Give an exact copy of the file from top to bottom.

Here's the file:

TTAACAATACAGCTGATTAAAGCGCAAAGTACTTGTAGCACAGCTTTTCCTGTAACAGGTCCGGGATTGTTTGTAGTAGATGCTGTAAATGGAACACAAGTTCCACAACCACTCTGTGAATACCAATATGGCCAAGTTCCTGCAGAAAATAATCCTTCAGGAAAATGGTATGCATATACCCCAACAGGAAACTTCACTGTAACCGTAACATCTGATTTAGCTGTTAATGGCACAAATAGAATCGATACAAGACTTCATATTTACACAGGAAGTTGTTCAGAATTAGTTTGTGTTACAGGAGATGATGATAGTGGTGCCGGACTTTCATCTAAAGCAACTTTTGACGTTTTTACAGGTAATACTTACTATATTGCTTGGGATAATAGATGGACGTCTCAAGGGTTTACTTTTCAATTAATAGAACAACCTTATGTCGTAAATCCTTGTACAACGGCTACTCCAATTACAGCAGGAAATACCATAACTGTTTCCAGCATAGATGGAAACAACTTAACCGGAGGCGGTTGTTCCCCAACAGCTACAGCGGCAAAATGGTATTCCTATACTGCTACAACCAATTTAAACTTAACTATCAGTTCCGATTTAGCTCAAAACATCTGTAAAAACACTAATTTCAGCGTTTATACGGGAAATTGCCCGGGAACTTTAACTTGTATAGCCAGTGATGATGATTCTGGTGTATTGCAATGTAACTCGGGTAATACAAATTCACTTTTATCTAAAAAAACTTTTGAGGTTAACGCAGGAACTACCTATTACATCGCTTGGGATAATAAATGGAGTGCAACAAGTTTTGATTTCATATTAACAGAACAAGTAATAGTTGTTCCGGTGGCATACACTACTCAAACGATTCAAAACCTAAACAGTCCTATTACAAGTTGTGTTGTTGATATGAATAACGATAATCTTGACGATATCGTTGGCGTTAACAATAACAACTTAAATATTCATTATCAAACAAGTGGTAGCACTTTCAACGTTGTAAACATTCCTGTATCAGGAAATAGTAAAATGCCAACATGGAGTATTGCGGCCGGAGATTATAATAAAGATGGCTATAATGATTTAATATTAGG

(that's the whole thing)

TTAACAATACAGCTGATTAAAGCGCAAAGTACTTGTAGCACAGCTTTTCCTGTAACAGGTCCGGGATTGTTTGTAGTAGATGCTGTAAATGGAACACAAGTTCCACAACCACTCTGTGAATACCAATATGGCCAAGTTCCTGCAGAAAATAATCCTTCAGGAAAATGGTATGCATATACCCCAACAGGAAACTTCACTGTAACCGTAACATCTGATTTAGCTGTTAATGGCACAAATAGAATCGATACAAGACTTCATATTTACACAGGAAGTTGTTCAGAATTAGTTTGTGTTACAGGAGATGATGATAGTGGTGCCGGACTTTCATCTAAAGCAACTTTTGACGTTTTTACAGGTAATACTTACTATATTGCTTGGGATAATAGATGGACGTCTCAAGGGTTTACTTTTCAATTAATAGAACAACCTTATGTCGTAAATCCTTGTACAACGGCTACTCCAATTACAGCAGGAAATACCATAACTGTTTCCAGCATAGATGGAAACAACTTAACCGGAGGCGGTTGTTCCCCAACAGCTACAGCGGCAAAATGGTATTCCTATACTGCTACAACCAATTTAAACTTAACTATCAGTTCCGATTTAGCTCAAAACATCTGTAAAAACACTAATTTCAGCGTTTATACGGGAAATTGCCCGGGAACTTTAACTTGTATAGCCAGTGATGATGATTCTGGTGTATTGCAATGTAACTCGGGTAATACAAATTCACTTTTATCTAAAAAAACTTTTGAGGTTAACGCAGGAACTACCTATTACATCGCTTGGGATAATAAATGGAGTGCAACAAGTTTTGATTTCATATTAACAGAACAAGTAATAGTTGTTCCGGTGGCATACACTACTCAAACGATTCAAAACCTAAACAGTCCTATTACAAGTTGTGTTGTTGATATGAATAACGATAATCTTGACGATATCGTTGGCGTTAACAATAACAACTTAAATATTCATTATCAAACAAGTGGTAGCACTTTCAACGTTGTAAACATTCCTGTATCAGGAAATAGTAAAATGCCAACATGGAGTATTGCGGCCGGAGATTATAATAAAGATGGCTATAATGATTTAATATTAGG